Check if a Checkbox is checked in React

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Borislav Hadzhiev

Sat Apr 30 20222 min read

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Check if a Checkbox is checked in React #

Use the target.checked property on the event object to check if a checkbox is checked in React, e.g. if (event.target.checked) {}. Alternatively, store the checked value in a state variable or access the ref.current.checked property for uncontrolled checkboxes.

App.js
import {useState} from 'react'; export default function App() { const [isSubscribed, setIsSubscribed] = useState(false); const handleChange = event => { if (event.target.checked) { console.log('✅ Checkbox is checked'); } else { console.log('⛔️ Checkbox is NOT checked'); } setIsSubscribed(current => !current); }; return ( <div> <label htmlFor="subscribe"> <input type="checkbox" value={isSubscribed} onChange={handleChange} id="subscribe" name="subscribe" /> Subscribe </label> </div> ); }

react check if checkbox checked controlled

If you use uncontrolled checkbox with refs, scroll down to the next code snippet.

The target property on the event object refers to the input element, so we can access its checked value as event.target.checked.

Notice that we passed a function to setIsSubscribed because the function is guaranteed to be called with the current (most up to date) value for the isSubscribed boolean.

This is useful when we need to calculate the next state based on the current state.

To check if an uncontrolled checkbox is checked access the current.checked property on the ref object.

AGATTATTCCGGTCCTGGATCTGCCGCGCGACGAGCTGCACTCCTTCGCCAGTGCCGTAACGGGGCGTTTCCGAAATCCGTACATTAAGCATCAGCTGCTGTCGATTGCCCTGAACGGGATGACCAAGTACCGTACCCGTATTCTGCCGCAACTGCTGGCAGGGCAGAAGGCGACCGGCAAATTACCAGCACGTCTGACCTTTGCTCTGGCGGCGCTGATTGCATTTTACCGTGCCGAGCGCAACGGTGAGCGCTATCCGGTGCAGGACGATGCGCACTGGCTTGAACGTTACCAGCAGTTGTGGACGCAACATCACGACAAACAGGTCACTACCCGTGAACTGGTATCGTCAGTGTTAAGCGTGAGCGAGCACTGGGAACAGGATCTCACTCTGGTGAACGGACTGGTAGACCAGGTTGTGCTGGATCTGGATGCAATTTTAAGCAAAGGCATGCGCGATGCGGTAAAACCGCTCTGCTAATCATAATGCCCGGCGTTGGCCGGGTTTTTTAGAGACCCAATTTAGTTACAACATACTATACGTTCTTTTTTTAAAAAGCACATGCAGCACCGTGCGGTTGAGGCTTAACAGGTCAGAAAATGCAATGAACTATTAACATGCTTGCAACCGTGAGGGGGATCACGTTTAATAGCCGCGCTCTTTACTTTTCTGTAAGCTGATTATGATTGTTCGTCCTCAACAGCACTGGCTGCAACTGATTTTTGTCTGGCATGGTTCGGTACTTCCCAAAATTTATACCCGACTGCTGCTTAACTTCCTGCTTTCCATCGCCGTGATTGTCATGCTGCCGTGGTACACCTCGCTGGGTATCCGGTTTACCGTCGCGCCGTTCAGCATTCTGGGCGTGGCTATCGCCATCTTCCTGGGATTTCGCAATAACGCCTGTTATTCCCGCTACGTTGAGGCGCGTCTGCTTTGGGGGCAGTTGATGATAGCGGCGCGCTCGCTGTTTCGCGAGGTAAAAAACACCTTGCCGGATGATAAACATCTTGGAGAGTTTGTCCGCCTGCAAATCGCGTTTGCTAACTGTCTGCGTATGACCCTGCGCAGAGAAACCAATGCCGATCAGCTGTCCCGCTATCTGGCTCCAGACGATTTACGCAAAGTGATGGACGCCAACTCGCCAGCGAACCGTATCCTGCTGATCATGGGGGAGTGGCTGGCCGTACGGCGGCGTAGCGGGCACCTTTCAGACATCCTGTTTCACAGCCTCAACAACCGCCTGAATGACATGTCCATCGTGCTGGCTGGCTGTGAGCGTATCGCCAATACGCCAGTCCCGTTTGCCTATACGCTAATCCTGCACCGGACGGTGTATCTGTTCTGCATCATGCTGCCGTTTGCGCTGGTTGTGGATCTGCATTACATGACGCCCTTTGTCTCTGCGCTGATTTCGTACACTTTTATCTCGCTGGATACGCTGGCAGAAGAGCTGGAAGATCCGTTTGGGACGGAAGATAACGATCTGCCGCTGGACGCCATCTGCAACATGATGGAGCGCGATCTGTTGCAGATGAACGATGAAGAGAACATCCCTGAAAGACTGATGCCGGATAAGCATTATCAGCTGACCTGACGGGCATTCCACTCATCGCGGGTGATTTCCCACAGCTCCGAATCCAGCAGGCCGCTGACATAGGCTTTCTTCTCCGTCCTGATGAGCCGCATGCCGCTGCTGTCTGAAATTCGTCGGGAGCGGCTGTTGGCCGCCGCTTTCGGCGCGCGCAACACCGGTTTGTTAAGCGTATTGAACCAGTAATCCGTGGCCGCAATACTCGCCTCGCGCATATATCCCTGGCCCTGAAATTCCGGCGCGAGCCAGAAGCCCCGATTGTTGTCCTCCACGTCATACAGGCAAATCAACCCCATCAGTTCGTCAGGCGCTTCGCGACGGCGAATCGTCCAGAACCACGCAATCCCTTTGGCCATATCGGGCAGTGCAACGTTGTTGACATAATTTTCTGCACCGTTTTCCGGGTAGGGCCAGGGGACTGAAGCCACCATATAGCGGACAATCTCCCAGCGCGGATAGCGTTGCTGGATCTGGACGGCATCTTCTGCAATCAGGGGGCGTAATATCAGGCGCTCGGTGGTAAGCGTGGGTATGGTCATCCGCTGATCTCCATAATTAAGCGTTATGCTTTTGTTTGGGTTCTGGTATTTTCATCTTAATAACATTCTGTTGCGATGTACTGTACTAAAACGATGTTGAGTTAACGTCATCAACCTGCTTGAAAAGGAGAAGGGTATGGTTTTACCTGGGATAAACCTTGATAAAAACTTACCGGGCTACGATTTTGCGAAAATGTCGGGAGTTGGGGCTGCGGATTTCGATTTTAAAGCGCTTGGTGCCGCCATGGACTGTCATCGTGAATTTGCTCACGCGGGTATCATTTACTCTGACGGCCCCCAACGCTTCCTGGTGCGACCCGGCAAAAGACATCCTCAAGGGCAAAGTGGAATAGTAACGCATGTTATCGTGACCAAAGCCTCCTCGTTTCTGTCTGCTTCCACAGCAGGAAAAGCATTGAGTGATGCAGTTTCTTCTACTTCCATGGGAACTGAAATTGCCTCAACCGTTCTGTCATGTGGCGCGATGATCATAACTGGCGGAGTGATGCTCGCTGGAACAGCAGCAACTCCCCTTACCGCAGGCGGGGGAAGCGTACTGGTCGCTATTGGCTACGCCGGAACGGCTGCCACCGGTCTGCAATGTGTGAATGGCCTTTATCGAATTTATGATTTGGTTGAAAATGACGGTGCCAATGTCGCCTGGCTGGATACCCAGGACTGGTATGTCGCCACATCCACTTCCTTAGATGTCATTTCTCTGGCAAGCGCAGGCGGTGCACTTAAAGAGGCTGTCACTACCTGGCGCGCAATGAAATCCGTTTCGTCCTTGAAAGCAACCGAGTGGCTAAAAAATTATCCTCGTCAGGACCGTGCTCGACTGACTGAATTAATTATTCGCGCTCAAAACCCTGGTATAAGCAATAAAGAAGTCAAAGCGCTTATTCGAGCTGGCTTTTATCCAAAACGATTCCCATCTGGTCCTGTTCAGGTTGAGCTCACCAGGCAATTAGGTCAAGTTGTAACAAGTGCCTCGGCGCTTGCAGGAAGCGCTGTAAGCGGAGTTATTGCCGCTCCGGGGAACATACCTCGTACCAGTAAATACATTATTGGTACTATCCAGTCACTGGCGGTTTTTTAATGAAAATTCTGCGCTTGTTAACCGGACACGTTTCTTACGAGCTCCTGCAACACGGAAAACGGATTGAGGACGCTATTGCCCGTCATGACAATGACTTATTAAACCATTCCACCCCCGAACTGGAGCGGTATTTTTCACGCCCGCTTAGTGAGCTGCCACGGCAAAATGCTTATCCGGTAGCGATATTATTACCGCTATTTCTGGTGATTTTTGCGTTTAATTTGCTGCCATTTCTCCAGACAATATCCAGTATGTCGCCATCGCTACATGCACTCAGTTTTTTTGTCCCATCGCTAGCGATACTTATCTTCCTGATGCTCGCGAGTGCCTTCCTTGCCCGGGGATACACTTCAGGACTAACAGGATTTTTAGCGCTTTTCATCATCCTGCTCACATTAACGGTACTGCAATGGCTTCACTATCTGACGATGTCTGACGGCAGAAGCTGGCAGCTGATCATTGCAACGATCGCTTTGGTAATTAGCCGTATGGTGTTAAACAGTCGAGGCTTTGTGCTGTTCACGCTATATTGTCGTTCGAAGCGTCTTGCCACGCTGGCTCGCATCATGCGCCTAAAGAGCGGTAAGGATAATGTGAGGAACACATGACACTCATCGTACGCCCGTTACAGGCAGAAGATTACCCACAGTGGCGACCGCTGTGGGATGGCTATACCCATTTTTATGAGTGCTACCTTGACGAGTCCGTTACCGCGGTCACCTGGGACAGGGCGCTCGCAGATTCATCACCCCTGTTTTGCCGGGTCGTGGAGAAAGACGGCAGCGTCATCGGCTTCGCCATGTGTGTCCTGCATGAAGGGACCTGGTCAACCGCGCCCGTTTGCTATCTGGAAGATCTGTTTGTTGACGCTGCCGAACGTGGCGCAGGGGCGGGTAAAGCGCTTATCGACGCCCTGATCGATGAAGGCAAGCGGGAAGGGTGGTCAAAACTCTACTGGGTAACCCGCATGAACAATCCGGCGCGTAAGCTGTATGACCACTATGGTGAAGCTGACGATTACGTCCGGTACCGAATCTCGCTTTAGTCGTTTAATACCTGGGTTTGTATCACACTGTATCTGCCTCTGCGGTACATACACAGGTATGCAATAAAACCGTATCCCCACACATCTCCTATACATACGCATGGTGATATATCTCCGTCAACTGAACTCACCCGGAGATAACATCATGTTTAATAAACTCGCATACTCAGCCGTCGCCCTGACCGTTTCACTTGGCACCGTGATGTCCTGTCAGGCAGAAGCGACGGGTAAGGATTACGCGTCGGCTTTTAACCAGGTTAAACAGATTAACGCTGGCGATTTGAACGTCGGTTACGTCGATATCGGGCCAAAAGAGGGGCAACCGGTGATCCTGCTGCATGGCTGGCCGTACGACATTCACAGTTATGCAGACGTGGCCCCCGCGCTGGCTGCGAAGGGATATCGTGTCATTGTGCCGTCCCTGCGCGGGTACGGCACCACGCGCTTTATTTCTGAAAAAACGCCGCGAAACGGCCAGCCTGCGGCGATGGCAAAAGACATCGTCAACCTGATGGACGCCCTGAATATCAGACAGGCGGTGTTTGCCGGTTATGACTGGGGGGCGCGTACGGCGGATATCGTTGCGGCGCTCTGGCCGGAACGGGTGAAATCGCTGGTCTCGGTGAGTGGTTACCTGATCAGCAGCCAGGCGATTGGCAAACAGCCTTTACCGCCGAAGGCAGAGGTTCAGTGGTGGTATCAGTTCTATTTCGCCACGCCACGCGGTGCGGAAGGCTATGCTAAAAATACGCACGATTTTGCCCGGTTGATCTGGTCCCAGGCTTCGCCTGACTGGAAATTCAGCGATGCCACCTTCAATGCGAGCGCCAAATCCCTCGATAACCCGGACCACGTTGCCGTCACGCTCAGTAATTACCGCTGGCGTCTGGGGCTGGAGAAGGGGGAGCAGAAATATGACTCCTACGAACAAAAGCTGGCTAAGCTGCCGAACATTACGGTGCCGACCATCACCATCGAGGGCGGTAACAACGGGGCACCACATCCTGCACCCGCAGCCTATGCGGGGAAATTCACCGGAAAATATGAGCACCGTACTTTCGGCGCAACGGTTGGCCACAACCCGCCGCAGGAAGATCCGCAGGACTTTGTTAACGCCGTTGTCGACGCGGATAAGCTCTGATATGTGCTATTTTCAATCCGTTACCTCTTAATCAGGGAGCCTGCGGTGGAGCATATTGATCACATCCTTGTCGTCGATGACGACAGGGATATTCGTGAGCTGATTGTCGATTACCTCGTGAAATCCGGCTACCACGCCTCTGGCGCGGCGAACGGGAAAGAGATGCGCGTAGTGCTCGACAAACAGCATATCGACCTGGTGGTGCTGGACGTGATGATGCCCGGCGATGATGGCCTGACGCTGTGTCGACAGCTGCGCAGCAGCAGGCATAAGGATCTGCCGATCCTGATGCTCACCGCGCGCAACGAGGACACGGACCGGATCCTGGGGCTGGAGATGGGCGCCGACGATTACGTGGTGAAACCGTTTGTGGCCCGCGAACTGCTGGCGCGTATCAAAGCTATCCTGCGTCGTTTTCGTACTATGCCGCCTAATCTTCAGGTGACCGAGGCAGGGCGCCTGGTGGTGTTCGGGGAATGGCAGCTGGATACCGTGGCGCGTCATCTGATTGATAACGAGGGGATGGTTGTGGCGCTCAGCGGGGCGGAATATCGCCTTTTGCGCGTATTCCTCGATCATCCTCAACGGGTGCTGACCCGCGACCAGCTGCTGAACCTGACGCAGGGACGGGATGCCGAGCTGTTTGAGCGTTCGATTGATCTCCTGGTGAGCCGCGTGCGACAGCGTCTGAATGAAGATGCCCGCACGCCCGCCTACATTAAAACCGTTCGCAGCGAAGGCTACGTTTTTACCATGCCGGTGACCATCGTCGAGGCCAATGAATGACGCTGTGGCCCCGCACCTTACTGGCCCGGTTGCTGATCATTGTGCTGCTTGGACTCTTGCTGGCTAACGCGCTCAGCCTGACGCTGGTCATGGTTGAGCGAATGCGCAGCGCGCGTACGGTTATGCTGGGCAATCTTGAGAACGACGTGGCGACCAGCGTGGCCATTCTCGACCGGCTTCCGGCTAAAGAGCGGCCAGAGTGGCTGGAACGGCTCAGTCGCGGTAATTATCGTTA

App.js
import {useRef} from 'react'; export default function App() { const ref = useRef(null); const handleClick = () => { if (ref.current.checked) { console.log('✅ Checkbox is checked'); } else { console.log('⛔️ Checkbox is NOT checked'); } }; return ( <div> <label htmlFor="subscribe"> <input ref={ref} type="checkbox" id="subscribe" name="subscribe" /> Subscribe </label> <br /> <button onClick={handleClick}>Click</button> </div> ); }

check if checkbox checked uncontrolled

The useRef() hook can be passed an initial value as an argument. The hook returns a mutable ref object whose .current property is initialized to the passed argument.

Notice that we have to access the current property on the ref object to get access to the checkbox element on which we set the ref prop.

When we pass a ref prop to an element, e.g. <input ref={myRef} />, React sets the .current property of the ref object to the corresponding DOM node.

Every time you click on the button, the handleClick function is invoked and checks if the checkbox is checked.

The useRef hook creates a plain JavaScript object, but gives you the same ref object on every render. In other words, it's pretty much a memoized object value with a .current property.

You can access any attribute on the checkbox element via ref.current. If you log the current property on the ref object, it's simply a reference to the input element.

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